What Does the COVID-19 Global Cases Graph Say?

Today, we continue our adventure within the graphics universe with a short explanation of this one straight out from the Center for Systems Science and Engineering (CSSE) at Center for Systems Science and Engineering (CSSE) at Johns Hopkins University (JHU) website. For people eager to follow the situation with a closer look, this website offers information on a constant daily basis. It is updated frequently and gives on different aspects that need our attention. It shares different information that might be a bit difficult to understand entirely, but our expert Hilton is there to comment it and to clarify certain intriguing details.

“This is a line graph which is also called a line chart. It gives a general idea of a situation throughout time. In this case we have three different lines on different aspects of the situation in a time of a pandemic. It has a horizontal (x) and a vertical (y) axis. The orange line represents China and the total number of cases from January until now. The yellow represents the rest of the world who have cases of COVID-19. We can see how many cases we have up to a given day, and we can also see how quickly the number of cases increases from day to day.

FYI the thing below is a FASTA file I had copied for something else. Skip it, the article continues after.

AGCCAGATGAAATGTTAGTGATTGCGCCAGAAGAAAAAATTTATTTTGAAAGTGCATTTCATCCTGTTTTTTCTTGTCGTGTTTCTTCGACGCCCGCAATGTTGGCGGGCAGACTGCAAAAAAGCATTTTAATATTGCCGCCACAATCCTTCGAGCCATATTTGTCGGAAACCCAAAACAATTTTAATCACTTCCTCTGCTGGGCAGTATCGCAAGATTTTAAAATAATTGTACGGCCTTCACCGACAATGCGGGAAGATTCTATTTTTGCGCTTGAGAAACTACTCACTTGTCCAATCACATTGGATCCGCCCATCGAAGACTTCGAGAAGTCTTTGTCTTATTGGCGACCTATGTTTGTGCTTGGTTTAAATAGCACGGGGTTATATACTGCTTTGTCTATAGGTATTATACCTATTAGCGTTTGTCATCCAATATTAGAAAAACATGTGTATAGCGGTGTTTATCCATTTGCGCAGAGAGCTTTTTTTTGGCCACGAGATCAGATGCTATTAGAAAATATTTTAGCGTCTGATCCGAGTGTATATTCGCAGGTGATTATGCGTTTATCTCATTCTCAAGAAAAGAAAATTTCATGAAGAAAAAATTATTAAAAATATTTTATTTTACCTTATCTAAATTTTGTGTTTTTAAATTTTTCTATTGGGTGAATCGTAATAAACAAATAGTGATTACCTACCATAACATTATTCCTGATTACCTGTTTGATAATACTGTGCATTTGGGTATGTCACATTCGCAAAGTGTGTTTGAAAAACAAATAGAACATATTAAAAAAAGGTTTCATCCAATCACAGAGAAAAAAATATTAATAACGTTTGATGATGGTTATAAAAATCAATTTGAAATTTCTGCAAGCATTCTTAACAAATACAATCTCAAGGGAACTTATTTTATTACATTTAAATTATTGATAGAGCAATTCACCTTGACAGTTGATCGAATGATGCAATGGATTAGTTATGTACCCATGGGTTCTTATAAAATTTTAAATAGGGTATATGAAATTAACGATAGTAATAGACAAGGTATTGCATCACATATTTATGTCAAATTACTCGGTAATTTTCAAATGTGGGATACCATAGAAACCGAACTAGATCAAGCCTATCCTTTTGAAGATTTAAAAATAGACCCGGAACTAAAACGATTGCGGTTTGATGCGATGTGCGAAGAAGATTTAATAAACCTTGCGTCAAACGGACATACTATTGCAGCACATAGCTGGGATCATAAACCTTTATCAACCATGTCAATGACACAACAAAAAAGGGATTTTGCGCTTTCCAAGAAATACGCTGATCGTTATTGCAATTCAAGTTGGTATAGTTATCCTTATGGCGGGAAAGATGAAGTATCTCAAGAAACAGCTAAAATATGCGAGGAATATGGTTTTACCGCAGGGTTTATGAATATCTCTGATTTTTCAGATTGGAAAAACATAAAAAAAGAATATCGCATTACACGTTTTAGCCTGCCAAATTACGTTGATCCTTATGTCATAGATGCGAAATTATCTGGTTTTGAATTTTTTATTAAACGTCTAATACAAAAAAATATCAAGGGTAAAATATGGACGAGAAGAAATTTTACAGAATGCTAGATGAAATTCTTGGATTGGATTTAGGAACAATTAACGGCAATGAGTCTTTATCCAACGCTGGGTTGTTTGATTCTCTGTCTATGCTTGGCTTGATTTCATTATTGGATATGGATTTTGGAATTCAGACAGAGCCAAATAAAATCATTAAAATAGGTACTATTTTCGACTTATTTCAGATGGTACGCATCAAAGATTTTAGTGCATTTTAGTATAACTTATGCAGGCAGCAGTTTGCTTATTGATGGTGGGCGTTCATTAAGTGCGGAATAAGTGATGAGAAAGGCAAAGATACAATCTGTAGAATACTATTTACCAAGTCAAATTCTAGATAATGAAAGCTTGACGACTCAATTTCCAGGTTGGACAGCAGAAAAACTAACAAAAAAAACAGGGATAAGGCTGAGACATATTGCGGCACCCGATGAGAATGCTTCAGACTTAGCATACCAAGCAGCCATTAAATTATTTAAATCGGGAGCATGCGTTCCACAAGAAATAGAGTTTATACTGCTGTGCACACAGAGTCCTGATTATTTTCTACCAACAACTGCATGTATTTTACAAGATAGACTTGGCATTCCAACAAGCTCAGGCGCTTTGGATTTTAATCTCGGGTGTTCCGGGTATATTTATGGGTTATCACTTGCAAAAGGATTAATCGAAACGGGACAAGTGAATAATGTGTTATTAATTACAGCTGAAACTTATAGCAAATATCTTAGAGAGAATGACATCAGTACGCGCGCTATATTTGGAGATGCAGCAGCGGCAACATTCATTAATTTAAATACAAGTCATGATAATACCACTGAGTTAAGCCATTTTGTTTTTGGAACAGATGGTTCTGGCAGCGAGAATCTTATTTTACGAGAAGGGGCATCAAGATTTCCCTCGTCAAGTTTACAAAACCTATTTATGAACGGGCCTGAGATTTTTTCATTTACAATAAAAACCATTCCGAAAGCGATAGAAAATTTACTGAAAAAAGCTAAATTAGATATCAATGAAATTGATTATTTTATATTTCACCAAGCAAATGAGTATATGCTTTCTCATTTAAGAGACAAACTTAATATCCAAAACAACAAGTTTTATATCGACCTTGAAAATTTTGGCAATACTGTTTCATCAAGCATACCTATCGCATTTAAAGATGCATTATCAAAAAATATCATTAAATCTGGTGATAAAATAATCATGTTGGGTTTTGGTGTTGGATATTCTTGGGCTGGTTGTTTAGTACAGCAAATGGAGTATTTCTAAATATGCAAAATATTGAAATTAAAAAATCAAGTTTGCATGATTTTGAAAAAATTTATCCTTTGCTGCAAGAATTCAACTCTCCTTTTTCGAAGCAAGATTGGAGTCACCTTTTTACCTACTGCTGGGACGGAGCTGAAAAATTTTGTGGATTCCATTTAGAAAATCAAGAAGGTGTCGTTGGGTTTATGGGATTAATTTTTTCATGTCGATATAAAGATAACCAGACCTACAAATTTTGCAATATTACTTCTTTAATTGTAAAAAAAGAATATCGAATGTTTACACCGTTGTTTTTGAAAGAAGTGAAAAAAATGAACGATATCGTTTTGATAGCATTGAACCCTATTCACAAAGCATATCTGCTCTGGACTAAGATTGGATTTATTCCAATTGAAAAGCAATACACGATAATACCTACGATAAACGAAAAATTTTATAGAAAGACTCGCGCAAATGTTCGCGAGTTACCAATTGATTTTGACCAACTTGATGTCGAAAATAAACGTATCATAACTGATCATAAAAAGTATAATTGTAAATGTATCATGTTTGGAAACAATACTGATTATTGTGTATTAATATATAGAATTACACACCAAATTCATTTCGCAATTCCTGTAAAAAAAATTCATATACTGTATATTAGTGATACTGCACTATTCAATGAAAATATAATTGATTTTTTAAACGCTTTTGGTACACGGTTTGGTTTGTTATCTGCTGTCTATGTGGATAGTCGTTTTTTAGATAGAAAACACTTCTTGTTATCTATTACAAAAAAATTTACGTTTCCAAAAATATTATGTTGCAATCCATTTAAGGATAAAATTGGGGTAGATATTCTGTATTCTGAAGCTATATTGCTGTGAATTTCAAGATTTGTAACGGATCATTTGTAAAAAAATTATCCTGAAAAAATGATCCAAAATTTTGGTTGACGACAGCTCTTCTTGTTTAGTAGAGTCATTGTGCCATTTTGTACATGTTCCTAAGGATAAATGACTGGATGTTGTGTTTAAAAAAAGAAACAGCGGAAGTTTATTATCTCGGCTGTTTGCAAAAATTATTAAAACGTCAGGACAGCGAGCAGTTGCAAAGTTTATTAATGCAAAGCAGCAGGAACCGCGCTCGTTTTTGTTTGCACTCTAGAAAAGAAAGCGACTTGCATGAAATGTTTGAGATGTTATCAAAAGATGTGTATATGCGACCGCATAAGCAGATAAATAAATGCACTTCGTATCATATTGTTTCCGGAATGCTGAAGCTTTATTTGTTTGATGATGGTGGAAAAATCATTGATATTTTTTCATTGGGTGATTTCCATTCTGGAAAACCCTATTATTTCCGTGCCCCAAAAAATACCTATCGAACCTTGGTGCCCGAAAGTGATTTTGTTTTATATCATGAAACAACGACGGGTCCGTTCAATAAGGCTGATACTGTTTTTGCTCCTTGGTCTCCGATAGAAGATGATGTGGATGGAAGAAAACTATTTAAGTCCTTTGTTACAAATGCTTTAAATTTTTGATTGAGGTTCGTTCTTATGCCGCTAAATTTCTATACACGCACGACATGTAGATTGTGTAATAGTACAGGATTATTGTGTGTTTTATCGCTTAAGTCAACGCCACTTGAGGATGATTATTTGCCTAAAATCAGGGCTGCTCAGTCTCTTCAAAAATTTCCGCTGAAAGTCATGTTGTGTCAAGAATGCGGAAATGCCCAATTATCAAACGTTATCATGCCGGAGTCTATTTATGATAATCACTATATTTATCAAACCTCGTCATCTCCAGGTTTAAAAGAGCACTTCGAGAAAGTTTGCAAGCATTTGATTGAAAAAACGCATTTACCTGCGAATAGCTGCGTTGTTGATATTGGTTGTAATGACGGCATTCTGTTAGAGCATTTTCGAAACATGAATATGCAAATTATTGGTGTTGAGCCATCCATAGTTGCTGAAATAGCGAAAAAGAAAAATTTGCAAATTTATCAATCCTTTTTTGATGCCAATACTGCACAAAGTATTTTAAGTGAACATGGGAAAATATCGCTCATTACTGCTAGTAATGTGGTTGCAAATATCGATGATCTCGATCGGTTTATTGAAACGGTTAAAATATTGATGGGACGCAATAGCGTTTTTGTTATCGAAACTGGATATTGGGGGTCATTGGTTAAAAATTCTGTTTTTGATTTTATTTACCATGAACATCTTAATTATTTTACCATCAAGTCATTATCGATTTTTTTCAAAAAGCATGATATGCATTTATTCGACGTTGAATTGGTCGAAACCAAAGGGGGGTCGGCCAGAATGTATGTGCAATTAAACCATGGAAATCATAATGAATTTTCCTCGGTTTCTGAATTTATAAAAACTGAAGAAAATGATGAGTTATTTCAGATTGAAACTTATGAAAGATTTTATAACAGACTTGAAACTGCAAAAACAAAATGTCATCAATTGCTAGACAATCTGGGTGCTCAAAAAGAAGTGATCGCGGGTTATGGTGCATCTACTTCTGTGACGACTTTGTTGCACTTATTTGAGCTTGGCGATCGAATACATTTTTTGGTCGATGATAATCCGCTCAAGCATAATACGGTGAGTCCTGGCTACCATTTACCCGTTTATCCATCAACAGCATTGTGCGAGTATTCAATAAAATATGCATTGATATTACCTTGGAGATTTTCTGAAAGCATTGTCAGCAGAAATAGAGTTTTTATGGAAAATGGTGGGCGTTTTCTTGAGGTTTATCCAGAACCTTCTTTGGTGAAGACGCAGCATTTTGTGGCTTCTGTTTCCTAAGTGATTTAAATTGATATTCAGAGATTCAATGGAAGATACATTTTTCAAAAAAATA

In a positive light, the green line represents the number of recoveries up to a given day. Indeed, China is claiming that cases have stabilized and have been essentially unchanged for a month now. Is this the light at the end of the tunnel we are seeing? However, the yellow line is specifically called other locations which is really vague and maybe doesn’t make it clear which place we are talking about. Indeed, it doesn’t represent the exact rate of each country aside from China. Actually, it’s the combined cases of all other countries combined which can bais our judgment during our lecture of the graph. The constant increase of the yellow line might become one misinterpretation since it looks like it will keep going up, because the other countries mix all together in this graph looks to be still increasing. Nevertheless, this kind of graph makes it very easy to track the number of cases and also gives an appropriate idea of the rate of cases increases/decreases from day to day.” 

Pssst! Send us interesting graphs in the comments if you want to learn more on how to read graphs at team@korbit.ai.

Stay tuned! We are coming with new graphic analysis.

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